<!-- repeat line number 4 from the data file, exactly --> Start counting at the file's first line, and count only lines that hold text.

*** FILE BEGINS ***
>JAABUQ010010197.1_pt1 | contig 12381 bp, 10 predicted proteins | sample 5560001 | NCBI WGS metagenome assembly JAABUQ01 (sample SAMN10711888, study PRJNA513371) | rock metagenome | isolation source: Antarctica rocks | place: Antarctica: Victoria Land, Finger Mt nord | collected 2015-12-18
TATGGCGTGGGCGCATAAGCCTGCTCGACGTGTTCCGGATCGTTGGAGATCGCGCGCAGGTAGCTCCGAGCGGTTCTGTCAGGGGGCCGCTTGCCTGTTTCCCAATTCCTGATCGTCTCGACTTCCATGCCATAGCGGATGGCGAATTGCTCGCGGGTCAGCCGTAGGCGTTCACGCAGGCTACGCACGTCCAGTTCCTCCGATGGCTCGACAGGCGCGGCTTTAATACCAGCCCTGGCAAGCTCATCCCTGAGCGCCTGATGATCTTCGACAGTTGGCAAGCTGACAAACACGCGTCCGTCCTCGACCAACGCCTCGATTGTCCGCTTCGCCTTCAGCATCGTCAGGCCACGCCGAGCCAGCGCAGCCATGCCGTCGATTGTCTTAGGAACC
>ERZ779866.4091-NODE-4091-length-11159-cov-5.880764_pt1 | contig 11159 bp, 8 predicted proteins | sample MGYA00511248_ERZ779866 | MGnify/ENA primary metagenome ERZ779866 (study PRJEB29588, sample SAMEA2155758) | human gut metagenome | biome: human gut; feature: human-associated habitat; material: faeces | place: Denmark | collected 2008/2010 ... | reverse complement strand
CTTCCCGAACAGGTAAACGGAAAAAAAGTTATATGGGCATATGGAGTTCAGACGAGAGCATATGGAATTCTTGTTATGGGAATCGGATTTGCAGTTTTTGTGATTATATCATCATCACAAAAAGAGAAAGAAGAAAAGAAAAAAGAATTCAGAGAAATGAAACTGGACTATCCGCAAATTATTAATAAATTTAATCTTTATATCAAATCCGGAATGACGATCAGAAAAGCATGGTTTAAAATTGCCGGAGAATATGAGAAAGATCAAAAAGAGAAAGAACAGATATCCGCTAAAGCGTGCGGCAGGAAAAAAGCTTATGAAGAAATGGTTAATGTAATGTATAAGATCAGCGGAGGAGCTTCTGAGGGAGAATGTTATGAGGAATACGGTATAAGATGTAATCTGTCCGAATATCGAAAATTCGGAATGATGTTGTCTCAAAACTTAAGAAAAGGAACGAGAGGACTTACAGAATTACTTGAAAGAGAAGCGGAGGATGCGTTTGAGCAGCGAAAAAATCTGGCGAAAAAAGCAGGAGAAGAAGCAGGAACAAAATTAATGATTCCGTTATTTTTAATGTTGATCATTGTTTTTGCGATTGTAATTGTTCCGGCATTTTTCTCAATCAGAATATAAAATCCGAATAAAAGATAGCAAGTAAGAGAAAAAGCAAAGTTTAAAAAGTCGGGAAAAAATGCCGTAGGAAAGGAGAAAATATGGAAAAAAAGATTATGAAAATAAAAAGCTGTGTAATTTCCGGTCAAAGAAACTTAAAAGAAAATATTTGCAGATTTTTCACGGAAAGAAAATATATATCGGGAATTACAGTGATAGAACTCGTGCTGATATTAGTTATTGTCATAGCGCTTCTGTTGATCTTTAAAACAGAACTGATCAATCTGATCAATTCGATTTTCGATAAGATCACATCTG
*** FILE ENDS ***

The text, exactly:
CTTCCCGAACAGGTAAACGGAAAAAAAGTTATATGGGCATATGGAGTTCAGACGAGAGCATATGGAATTCTTGTTATGGGAATCGGATTTGCAGTTTTTGTGATTATATCATCATCACAAAAAGAGAAAGAAGAAAAGAAAAAAGAATTCAGAGAAATGAAACTGGACTATCCGCAAATTATTAATAAATTTAATCTTTATATCAAATCCGGAATGACGATCAGAAAAGCATGGTTTAAAATTGCCGGAGAATATGAGAAAGATCAAAAAGAGAAAGAACAGATATCCGCTAAAGCGTGCGGCAGGAAAAAAGCTTATGAAGAAATGGTTAATGTAATGTATAAGATCAGCGGAGGAGCTTCTGAGGGAGAATGTTATGAGGAATACGGTATAAGATGTAATCTGTCCGAATATCGAAAATTCGGAATGATGTTGTCTCAAAACTTAAGAAAAGGAACGAGAGGACTTACAGAATTACTTGAAAGAGAAGCGGAGGATGCGTTTGAGCAGCGAAAAAATCTGGCGAAAAAAGCAGGAGAAGAAGCAGGAACAAAATTAATGATTCCGTTATTTTTAATGTTGATCATTGTTTTTGCGATTGTAATTGTTCCGGCATTTTTCTCAATCAGAATATAAAATCCGAATAAAAGATAGCAAGTAAGAGAAAAAGCAAAGTTTAAAAAGTCGGGAAAAAATGCCGTAGGAAAGGAGAAAATATGGAAAAAAAGATTATGAAAATAAAAAGCTGTGTAATTTCCGGTCAAAGAAACTTAAAAGAAAATATTTGCAGATTTTTCACGGAAAGAAAATATATATCGGGAATTACAGTGATAGAACTCGTGCTGATATTAGTTATTGTCATAGCGCTTCTGTTGATCTTTAAAACAGAACTGATCAATCTGATCAATTCGATTTTCGATAAGATCACATCTG